• Get your professional references lined up. I already had a good idea of who I wanted to use as my references, but you need to start thinking about it early on. Go ahead and get their permission. I used people who spent a good deal of time with me and knew me pretty well. For my list of references I found examples online like this one and modified it to fit my needs. One thing I did differently was list their professional title as well as their professional relationship to me.  (ex. Professional title: Associate Professor, Professional relationship to me: Thesis Advisor)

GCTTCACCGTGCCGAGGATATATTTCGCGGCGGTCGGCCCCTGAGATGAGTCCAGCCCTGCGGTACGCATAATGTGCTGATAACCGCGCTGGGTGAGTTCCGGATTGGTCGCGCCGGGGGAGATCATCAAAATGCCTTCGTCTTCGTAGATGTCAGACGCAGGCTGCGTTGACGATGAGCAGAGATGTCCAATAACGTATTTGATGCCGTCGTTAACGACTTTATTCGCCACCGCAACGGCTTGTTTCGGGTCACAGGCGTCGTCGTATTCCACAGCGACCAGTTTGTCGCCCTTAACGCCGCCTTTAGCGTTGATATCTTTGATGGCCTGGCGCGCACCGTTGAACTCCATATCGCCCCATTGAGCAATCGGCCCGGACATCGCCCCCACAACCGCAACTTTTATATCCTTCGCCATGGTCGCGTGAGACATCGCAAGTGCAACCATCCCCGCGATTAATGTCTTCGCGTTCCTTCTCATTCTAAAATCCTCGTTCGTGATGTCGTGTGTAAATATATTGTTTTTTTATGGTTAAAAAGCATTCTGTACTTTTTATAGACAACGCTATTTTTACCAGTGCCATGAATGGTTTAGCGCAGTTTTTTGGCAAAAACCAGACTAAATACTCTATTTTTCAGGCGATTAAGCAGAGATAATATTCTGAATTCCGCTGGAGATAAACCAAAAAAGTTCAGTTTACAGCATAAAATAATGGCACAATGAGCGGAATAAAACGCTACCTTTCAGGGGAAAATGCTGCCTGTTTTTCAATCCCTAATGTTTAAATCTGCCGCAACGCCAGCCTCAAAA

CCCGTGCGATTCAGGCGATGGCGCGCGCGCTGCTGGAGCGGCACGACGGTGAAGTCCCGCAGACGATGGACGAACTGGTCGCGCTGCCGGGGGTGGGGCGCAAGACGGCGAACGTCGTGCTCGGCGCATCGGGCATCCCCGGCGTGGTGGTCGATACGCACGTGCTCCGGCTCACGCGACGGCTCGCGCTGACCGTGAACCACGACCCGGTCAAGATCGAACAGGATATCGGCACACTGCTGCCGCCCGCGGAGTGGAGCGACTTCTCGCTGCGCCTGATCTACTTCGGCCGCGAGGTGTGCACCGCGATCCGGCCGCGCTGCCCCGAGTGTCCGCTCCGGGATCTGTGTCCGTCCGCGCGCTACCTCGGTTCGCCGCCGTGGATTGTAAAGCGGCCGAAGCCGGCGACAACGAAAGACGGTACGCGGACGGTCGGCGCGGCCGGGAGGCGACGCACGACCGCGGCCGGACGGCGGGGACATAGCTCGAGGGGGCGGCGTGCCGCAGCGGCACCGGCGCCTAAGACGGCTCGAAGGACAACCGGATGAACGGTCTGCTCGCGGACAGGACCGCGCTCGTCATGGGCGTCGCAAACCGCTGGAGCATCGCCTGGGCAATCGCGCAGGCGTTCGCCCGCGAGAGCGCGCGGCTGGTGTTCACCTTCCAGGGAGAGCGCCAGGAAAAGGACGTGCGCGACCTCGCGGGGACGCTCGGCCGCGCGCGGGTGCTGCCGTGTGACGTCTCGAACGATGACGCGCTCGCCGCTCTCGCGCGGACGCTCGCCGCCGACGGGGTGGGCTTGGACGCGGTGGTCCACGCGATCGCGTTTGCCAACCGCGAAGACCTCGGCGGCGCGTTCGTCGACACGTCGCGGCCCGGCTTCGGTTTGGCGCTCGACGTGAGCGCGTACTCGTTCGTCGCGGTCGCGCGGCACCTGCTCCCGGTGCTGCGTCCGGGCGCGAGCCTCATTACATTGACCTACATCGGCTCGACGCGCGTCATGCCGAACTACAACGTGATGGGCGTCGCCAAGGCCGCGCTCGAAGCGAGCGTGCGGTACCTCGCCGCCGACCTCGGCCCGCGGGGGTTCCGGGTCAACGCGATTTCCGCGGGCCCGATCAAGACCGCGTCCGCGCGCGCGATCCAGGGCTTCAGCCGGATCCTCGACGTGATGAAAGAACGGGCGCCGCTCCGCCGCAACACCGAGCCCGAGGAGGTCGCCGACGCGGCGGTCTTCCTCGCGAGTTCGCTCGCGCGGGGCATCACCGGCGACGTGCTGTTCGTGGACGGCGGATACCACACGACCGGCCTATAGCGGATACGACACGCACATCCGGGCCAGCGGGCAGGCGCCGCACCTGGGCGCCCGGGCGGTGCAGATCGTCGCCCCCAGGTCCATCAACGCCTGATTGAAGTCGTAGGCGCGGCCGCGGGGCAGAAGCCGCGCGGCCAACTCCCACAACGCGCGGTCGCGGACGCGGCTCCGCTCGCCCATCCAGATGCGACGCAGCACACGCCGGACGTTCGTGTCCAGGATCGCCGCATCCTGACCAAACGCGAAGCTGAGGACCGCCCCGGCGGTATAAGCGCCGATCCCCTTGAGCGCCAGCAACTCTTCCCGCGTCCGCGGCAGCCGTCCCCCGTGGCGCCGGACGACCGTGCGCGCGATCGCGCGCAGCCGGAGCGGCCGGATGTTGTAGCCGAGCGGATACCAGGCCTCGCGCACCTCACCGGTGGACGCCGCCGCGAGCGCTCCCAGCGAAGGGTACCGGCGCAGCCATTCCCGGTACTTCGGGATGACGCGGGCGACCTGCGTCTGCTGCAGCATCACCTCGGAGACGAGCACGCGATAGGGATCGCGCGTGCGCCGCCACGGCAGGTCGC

• Get your priorities straight. Start figuring out what you want in a job. Here are some things to think about: setting, location, age group, schedule, flexibility, work environment, salary, benefits. This will be different for everyone, but I started out with a very open mind as far as setting goes. I was willing to work with kids or adults, in-patient, out-patient, whatever. I was open to working in a school, but really as a last resort. (The schools in my area actually pay SLPs relatively well compared to other schools, but not compared to other settings). I knew the level of supervision was important to me, and I wanted to have my CFY supervisor available on-site. My biggest priority was location. I wanted a job along the Gulf Coast, preferably in my home town. As you start really getting into the interview process and comparing different companies, more of your priorities will become apparent.